I decided to examine both claims by planting three AirTags, three Tiles, and a GPS tracker on my husband and his belongings to see how precisely they revealed his movements and which ones he discovered.

Some states, including New York, where we live, have laws criminalizing this sort of thing. Not wanting to break the law, or my husband’s trust, I had asked him for permission.

It was not the first time I had subjected him to my brand of experimental reporting. I’ve been covering privacy for more than a decade, and have found that the best way to concretely explain the dystopian implications of new technologies is to immerse myself in them, guinea pig-style.

My husband has lived on Bitcoin with me, been spied on by our “smart home,” and watched me give up the tech giants. (He would not give them up himself, saying, “I have a job,” but he agreed to unplug our Amazon Echo.) He also happens to be a professional press freedom advocate, so I was fairly certain he’d be game.

“You can do it,” he said. “But it’ll be boring. We’re in a pandemic. I never go anywhere.”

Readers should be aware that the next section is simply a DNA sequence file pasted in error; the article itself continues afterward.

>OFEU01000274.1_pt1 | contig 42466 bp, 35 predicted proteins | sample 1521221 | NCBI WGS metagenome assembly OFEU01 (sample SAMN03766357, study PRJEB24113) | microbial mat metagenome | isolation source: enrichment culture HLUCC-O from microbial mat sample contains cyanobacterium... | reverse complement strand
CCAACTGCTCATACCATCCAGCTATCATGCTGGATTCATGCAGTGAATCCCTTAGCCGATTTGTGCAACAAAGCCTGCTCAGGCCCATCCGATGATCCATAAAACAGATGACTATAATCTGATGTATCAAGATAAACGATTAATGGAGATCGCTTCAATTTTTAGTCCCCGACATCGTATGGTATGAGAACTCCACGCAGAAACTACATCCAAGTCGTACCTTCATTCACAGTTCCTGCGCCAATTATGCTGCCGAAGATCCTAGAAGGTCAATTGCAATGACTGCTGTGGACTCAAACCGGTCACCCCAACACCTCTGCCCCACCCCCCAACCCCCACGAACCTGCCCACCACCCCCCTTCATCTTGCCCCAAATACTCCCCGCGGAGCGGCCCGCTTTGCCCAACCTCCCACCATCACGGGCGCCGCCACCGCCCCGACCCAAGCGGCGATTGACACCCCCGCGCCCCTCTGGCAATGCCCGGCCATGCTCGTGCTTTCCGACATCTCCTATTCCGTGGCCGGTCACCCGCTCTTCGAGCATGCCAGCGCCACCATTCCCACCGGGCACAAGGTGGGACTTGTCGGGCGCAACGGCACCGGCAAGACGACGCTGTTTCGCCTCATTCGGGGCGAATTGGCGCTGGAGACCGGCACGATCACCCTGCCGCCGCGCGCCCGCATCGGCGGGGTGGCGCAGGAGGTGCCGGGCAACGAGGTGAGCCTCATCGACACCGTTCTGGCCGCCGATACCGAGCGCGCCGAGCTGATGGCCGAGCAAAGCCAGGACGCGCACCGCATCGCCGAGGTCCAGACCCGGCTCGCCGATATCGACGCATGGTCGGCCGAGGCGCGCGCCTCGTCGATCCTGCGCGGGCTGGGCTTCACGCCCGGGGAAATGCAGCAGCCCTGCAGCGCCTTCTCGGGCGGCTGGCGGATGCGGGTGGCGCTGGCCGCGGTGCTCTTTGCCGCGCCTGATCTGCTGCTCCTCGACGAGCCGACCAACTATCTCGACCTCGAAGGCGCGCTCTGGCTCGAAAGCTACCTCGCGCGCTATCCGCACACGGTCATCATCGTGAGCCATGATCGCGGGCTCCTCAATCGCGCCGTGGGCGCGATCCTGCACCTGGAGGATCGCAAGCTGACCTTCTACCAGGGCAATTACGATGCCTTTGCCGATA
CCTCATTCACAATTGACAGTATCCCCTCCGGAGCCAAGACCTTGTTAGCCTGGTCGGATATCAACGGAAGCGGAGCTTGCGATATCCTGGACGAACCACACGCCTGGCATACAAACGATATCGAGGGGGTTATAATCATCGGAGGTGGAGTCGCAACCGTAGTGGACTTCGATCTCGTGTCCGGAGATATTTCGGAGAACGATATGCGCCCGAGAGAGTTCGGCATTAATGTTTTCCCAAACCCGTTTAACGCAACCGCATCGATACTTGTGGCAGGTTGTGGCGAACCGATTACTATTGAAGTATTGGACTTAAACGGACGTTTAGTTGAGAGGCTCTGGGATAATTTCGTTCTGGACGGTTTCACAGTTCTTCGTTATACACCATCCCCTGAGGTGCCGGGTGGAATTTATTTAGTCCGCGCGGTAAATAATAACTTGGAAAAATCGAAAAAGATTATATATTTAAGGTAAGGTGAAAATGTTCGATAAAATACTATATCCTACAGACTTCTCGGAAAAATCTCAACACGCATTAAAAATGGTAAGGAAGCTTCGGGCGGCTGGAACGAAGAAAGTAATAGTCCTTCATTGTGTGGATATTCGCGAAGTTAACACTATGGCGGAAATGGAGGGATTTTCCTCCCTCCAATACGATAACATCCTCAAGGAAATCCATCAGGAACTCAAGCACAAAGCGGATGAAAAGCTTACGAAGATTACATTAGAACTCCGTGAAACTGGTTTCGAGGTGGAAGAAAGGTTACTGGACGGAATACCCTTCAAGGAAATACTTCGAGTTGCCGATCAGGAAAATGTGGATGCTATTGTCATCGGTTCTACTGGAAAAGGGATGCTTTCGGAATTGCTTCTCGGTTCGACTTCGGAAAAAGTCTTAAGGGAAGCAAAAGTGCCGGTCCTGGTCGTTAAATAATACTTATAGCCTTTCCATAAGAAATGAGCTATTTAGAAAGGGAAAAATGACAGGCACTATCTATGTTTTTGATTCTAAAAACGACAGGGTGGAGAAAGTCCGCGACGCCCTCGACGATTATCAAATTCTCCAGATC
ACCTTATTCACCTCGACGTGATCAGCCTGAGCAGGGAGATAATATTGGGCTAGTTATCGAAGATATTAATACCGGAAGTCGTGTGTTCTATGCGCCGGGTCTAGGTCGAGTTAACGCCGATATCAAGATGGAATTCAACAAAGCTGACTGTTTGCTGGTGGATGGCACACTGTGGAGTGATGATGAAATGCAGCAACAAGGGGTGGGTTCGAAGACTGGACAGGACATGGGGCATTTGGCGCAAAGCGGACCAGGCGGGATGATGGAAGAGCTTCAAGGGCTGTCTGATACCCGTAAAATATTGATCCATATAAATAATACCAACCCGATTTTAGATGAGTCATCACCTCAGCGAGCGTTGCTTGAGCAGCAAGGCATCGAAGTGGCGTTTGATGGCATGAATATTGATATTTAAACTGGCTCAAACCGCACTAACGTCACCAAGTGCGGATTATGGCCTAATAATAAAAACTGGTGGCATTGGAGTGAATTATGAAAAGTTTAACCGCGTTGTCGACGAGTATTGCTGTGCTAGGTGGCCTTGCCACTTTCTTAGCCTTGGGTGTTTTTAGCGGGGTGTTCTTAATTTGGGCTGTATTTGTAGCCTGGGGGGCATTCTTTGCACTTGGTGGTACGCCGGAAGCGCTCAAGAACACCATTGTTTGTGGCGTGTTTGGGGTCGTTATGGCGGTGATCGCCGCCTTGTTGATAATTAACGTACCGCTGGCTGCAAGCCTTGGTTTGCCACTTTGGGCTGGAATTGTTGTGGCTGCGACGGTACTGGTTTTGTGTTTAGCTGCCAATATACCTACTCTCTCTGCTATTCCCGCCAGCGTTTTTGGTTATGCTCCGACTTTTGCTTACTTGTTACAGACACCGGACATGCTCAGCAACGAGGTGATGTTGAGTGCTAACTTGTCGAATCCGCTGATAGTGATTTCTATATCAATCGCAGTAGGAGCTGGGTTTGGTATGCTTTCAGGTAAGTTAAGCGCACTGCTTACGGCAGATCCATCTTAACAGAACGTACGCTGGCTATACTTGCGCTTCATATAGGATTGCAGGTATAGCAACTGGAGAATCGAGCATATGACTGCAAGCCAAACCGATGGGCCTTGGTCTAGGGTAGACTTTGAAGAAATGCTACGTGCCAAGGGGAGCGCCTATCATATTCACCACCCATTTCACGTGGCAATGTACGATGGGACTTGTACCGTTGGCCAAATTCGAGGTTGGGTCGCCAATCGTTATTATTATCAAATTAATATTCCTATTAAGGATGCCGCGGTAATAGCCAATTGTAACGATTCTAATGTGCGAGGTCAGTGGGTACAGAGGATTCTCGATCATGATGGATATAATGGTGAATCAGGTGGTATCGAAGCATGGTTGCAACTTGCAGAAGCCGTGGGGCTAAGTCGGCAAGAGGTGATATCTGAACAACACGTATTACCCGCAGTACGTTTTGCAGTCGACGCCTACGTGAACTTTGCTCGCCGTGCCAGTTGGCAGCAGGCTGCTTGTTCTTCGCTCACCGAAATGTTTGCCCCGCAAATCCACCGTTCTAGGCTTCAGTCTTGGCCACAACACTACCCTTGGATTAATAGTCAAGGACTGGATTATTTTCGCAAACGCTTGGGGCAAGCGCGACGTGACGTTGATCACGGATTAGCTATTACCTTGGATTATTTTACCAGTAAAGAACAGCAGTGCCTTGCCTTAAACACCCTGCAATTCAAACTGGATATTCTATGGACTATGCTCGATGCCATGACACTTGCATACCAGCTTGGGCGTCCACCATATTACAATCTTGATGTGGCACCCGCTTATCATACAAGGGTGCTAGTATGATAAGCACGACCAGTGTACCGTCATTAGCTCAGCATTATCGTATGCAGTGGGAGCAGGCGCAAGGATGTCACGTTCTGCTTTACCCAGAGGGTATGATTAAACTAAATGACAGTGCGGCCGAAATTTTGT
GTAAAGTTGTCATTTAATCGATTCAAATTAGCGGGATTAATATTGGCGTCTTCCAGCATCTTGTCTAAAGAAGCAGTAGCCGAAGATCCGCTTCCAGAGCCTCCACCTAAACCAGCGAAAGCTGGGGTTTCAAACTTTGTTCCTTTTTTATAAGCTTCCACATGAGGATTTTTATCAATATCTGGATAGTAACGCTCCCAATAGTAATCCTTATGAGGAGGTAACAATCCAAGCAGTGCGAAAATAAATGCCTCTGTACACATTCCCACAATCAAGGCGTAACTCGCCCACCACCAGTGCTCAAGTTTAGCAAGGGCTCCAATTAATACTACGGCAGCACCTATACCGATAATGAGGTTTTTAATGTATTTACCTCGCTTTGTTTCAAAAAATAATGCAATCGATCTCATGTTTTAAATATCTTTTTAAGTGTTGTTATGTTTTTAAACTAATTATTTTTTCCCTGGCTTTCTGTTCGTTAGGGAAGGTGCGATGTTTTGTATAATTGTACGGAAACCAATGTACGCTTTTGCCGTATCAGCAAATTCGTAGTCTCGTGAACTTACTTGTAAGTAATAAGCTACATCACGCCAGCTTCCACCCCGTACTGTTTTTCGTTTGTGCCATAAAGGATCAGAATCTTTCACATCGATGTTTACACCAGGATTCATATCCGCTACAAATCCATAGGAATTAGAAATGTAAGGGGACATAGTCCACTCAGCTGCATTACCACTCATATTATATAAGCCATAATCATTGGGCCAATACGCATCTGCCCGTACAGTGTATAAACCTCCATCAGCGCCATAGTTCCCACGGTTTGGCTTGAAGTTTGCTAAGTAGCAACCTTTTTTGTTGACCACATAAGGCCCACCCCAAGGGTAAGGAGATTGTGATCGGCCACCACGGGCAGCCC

Our lives are certainly less exciting these days. We see practically no one but each other or my in-laws. On top of a pandemic, it’s winter here in the Northeast, so we’re home most of the time. But my husband does occasionally leave the house, and I wanted to track him when he did.

When an editor proposed sending a photographer to surreptitiously follow him in person one day — to show visually the movements I was tracking digitally — a small part of me worried I might discover something I didn’t want to know. A little privacy is good for any marriage.

Thirty minutes after my husband and youngest departed for the hospital, I opened an app linked to the most precise tracker in my arsenal, the $30 LandAirSea device. To activate it costs extra, because it needs a cellular plan to relay where global positioning satellites have placed it. I chose the cheapest plan, $19.95 monthly, to get location updates every three minutes; the most expensive plan, for updates every three seconds, was $49.95.

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